The Springtime Sniffles


Spring is finally here.

And with it comes the sniffles for over 35 million Americans who suffer from seasonal allergies.

Personally, it’s the pollen that gets my eyes itching and nose running.  For others it may be the flowers, grass, trees and plants, or even dust and dust mites inside the house, along with mold, or pet dander as spring stirs things up. Regardless of what causes allergies, it certainly affects a bunch of us.

Allergies come from a misplaced and often exaggerated response by our immune system. Instead of ignoring common substances in the environment—call them allergens—immune cells view them as threats and try to fight them off by creating an inflammatory response. This results in a flood of histamine and other inflammatory compounds that produce the watery eyes, sneezing, runny or itchy nose and a scratchy throat. Every time a person encounters a reactive substance, they will have some kind of an allergic response.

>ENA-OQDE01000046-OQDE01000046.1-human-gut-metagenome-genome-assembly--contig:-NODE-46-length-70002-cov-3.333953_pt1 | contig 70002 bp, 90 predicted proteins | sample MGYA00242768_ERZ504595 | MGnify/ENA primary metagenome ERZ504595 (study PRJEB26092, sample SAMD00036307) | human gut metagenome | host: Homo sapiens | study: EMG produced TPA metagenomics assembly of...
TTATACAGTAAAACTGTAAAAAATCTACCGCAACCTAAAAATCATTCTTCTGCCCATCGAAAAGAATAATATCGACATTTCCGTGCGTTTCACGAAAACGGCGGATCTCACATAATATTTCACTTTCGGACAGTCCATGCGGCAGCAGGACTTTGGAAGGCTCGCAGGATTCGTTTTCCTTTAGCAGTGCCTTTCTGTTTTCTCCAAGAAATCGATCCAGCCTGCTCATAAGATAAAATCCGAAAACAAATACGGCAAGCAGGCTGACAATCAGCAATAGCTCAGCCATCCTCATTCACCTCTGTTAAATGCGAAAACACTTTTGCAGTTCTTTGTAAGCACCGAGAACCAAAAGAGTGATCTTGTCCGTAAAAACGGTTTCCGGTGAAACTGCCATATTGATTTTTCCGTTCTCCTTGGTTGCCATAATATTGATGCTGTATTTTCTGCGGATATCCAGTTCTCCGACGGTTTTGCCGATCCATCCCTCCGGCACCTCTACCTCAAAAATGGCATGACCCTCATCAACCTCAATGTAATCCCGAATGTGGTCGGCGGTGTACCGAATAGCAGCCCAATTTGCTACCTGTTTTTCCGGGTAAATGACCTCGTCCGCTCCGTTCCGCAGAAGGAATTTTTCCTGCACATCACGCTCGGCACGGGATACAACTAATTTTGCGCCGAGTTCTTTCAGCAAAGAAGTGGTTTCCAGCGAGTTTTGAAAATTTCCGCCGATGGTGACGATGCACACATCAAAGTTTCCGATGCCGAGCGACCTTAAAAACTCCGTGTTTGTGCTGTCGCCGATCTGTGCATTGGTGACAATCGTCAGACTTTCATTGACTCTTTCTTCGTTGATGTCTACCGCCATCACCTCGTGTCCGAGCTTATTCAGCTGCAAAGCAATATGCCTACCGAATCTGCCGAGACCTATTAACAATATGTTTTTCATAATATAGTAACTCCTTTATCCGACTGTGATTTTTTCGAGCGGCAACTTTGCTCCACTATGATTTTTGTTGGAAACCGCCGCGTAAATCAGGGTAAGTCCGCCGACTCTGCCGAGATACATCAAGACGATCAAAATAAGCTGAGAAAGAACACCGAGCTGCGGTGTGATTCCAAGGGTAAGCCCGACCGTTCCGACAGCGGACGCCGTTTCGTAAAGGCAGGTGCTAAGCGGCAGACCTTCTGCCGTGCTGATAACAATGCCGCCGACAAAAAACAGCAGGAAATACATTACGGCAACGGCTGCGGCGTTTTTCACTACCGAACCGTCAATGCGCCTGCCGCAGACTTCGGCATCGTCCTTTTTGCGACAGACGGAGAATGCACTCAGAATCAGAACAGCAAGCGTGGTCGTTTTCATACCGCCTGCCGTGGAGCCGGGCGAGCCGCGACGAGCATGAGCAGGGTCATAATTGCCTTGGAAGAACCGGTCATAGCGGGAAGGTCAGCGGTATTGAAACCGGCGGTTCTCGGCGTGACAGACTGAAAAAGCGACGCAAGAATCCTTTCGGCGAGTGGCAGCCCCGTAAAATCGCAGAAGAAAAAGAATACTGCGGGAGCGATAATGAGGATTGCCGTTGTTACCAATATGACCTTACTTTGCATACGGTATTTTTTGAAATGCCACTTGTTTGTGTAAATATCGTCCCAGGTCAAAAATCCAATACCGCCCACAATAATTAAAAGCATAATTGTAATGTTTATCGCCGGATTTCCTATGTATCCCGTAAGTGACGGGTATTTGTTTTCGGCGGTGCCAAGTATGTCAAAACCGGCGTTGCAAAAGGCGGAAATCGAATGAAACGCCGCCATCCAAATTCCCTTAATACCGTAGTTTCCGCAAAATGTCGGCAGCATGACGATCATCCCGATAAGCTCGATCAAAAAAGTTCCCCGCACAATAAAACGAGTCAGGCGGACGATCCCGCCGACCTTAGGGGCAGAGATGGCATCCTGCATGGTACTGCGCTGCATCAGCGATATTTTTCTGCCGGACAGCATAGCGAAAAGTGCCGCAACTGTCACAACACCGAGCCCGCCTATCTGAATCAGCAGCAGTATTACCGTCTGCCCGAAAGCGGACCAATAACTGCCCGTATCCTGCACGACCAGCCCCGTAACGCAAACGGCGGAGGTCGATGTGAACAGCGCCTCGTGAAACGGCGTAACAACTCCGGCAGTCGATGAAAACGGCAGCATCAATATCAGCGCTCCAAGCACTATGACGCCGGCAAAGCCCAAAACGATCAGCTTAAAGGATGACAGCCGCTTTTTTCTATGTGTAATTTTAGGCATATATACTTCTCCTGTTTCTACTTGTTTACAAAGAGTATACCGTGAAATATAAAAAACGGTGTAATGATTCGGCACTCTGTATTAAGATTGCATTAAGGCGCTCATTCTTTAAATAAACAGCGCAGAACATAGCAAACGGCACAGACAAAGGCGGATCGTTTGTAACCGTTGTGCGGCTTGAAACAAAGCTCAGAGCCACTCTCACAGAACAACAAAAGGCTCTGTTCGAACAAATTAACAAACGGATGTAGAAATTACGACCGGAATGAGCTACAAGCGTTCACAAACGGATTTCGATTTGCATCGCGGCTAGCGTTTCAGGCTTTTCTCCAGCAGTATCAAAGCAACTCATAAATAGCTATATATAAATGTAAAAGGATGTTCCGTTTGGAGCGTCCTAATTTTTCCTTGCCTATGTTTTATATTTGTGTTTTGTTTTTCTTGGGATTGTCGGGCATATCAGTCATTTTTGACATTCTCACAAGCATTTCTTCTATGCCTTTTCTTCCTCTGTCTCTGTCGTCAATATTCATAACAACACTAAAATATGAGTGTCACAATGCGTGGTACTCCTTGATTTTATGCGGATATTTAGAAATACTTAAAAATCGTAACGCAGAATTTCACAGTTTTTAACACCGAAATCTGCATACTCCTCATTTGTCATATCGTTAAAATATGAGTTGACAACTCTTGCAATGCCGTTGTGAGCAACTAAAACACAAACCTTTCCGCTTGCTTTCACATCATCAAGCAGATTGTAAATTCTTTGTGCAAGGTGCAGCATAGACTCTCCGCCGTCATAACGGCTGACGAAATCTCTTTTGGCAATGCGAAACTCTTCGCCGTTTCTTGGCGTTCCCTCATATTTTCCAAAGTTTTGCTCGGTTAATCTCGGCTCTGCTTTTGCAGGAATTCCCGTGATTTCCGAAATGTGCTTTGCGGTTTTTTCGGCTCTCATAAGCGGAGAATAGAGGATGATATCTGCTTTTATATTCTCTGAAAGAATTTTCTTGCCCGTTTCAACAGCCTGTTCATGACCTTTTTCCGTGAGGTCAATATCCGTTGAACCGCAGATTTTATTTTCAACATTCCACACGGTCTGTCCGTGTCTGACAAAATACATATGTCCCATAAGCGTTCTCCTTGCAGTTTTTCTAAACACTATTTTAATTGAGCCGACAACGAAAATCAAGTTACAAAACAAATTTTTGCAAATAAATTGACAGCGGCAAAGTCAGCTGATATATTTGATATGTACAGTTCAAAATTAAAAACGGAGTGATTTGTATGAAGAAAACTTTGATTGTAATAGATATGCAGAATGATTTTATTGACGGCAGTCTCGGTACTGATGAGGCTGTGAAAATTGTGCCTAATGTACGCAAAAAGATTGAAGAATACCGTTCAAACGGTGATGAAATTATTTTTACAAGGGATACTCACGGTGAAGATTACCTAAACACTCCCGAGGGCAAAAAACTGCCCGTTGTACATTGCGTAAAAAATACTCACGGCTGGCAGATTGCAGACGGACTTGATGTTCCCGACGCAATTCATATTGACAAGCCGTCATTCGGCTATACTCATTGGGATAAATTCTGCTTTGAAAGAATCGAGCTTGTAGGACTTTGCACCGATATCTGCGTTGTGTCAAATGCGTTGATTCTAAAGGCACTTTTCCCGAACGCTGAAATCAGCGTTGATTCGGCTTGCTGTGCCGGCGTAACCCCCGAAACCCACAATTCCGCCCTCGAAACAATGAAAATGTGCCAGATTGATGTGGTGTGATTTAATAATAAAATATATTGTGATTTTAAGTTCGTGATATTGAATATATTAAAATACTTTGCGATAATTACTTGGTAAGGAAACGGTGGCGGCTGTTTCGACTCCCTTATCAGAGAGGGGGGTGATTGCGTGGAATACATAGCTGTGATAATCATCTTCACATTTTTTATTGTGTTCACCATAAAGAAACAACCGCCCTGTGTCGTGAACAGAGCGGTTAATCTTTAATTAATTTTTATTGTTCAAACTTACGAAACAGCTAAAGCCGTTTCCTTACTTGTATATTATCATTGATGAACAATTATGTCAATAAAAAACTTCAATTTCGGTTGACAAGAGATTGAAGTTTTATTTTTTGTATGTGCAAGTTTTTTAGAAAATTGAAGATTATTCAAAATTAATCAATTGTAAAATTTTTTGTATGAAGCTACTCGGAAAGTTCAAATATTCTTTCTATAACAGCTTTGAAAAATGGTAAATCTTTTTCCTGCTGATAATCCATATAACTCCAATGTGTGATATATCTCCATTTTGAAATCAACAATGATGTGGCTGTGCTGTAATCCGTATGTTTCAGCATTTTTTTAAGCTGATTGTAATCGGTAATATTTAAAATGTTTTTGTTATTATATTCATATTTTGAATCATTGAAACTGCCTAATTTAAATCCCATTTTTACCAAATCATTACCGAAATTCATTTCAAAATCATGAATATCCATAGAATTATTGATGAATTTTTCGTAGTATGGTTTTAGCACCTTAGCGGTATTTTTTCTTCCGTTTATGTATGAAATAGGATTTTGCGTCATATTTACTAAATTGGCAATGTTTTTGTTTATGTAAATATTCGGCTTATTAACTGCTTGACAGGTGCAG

The typical conventional treatments for allergies include antihistamines, decongestants and steroids, many of which are available over the counter and act by blocking the effect of histamine on the body or counteracting the inflammatory response. Even though these conventional therapies are generally effective, they often act to suppress or block the allergic reaction and can cause rebound symptoms that are worse when stopping the drug. They can also cause side effects that aren’t particularly pleasant, from rapid heart rate and increased blood pressure, anxiety and sleeplessness to mental fog and over-sedation. Steroids can lead to a whole host of issues if given chronically: suppression of immunity, weight gain, stomach problems, mood disturbances, insomnia, even changes in blood pressure and blood sugar.

To read the rest of The Springtime Sniffles and my suggested remedies, head on over to

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